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RE: [css3-multicol] pseudo-algorithm

From: Håkon Wium Lie <howcome@opera.com>
Date: Mon, 14 Feb 2011 14:16:03 +0100
Message-ID: <19801.11027.102965.281164@gargle.gargle.HOWL>
To: Stephen Zilles <szilles@adobe.com>, Brad Kemper <brad.kemper@gmail.com>, Sylvain Galineau <sylvaing@microsoft.com>, "www-style@w3.org" <www-style@w3.org>
Stephen Zilles wrote:

 > I have suggested "minimum-column-width" and Sylvain has suggested
 > "adjusting the column-gap" as ways to achieve a (to us) more
 > reasonable behavior for the primary use case.

For the primary use case (flowing text into several columns), we will
never get into the part of the pseudo-algorithm we're discussing (line
16-26). That is, I believe designers will specify a preferred
'column-width' and let 'column-count' remain auto. 


The 'column-width' property is defined to be the minimum width (the
column width will only get smaller than specified when the avilable
width is smaller). So, I believe we already *have* a mechanism in
place that "maximizes the combined outcome", to use Sylvain's
description in approach B:

 > A. As CSS properties, column-* should follow the principle of least surprise.
 > If the author specifies two properties and leaves the third auto then the
 > first two shall be honored as best as they can e. The suitability of the outcome
 > to the content being laid out is none of our business. 
 > B. Since multicol elements exist to address a scenario that single content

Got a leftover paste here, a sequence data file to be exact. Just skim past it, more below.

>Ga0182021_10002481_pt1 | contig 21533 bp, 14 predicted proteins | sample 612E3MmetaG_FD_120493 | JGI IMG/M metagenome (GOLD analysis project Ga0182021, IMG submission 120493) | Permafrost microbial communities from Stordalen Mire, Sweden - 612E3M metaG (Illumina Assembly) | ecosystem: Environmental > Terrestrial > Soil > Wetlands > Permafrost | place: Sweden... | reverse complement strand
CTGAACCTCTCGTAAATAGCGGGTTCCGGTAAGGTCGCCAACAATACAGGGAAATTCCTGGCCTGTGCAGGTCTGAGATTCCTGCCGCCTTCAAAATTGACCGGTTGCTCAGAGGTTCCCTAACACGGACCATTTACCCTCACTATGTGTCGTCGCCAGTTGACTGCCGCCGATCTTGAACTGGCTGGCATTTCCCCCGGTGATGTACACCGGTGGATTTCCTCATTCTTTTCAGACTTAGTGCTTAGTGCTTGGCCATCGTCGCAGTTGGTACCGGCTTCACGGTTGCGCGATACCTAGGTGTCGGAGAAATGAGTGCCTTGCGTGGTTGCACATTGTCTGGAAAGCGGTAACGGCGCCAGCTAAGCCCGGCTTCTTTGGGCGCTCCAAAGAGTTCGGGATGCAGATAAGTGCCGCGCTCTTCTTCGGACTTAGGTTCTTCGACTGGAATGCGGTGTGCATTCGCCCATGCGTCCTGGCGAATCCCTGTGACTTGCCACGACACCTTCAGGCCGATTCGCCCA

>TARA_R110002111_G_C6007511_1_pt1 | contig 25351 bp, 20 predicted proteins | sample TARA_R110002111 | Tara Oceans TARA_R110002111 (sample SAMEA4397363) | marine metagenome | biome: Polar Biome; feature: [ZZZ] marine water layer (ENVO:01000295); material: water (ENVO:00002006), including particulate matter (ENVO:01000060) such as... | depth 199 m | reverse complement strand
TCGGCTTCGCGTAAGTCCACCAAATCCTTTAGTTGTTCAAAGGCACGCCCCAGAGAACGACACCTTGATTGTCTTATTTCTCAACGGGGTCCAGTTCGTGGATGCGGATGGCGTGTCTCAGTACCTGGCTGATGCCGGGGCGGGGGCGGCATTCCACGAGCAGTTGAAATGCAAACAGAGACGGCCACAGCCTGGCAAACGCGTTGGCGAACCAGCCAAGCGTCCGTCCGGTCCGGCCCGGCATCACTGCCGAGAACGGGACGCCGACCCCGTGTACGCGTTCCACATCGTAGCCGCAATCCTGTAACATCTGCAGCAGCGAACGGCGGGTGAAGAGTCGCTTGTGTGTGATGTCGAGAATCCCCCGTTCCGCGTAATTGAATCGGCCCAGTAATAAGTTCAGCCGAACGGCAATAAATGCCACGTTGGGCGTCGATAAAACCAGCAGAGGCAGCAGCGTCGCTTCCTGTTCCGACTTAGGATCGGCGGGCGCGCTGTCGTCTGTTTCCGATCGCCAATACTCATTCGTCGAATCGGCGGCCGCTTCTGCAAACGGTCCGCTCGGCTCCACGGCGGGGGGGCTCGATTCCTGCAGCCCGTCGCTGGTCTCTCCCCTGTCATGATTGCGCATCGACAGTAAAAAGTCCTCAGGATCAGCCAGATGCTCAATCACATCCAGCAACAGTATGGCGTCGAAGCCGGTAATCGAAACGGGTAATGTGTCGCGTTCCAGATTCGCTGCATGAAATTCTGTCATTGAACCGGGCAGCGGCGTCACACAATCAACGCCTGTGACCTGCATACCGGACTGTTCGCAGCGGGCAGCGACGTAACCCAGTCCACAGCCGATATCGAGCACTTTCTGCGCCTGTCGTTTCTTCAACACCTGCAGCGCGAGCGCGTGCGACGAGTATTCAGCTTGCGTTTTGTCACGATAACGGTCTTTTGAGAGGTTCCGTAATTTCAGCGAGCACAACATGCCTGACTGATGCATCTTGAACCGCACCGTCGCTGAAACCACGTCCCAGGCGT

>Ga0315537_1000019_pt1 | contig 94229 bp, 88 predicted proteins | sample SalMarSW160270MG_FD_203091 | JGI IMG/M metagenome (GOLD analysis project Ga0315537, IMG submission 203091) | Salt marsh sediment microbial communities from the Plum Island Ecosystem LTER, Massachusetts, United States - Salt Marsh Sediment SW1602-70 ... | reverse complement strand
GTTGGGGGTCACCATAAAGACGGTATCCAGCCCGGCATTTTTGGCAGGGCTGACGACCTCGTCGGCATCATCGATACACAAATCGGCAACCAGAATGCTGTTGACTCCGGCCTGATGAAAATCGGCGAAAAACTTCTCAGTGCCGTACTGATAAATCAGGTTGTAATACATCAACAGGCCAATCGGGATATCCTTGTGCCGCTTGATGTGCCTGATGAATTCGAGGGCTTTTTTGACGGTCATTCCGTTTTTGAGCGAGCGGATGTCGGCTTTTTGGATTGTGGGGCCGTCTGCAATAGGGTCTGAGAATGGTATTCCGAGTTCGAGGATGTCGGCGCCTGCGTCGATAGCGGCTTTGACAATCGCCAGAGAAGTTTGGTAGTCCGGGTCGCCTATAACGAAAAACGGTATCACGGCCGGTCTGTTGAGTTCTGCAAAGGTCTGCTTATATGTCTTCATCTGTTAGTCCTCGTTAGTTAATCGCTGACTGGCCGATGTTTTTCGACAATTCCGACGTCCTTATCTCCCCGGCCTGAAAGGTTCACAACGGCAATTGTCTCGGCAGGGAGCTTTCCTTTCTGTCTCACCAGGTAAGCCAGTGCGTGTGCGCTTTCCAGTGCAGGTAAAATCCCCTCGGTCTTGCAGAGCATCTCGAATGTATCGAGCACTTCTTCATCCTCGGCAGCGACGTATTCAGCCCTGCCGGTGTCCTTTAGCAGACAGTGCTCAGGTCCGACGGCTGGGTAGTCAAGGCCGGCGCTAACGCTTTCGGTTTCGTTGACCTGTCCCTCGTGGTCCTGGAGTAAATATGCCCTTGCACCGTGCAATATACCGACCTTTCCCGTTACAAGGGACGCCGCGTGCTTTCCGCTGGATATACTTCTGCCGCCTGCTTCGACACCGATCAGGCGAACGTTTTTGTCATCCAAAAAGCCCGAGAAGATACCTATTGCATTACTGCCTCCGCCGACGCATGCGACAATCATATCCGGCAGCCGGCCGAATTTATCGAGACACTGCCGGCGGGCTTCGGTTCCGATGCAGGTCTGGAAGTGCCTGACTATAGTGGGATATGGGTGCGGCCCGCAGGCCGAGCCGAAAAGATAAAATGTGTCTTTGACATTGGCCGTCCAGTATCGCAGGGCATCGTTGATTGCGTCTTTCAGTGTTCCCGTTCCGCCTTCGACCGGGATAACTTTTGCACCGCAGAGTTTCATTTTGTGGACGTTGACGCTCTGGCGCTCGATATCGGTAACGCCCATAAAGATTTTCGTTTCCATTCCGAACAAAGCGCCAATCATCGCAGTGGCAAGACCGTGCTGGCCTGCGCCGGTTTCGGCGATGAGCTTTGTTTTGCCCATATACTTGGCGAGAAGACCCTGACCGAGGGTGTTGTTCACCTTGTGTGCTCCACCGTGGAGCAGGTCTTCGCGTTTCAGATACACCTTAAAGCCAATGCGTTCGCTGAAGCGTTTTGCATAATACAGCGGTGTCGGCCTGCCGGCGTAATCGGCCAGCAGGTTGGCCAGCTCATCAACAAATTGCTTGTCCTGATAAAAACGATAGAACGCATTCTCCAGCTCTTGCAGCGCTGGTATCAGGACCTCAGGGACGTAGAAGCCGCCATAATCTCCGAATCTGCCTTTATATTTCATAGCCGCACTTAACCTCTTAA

> box elements cannot deal with, and since they flow their content in multiple
 > boxes within the same element, they are far more sensitive to changes in available
 > width and overconstrained cases. So much so we might want to consider extra 
 > properties (min-column-*) and/or a default behavior that maximizes the combined 
 > outcome of all column properties rather than simply obtaining individual computed 
 > values equal or as close as possible to what the author specified.

Lines 16-24 is there to handle cases when 'column-width' is auto and
'column-count' is set. This will not be the most common case, and we
shouldn't really encouage its use -- unless author really wants a
specific number of columns. In this case, I do think we should "follow
the principle of least surprise" and not try to make advanced
adjustments which may or may not be what the user/author/designer
wants. Brad's likening of 'padding' to 'column-gap' is a good one.

For this algorithm, we have three options that I can live with:

1) keep the current algorithm
2) revise line 24 (by adding 1)
3) always honor column-count

After reading Brad's arguments, I'm leaning towards 3.

If others want more intelligent handling of the "common use case",
changes to lines 27-41 should be proposed.

              Håkon Wium Lie                          CTO °þe®ª
howcome@opera.com                  http://people.opera.com/howcome
Received on Monday, 14 February 2011 13:16:49 UTC

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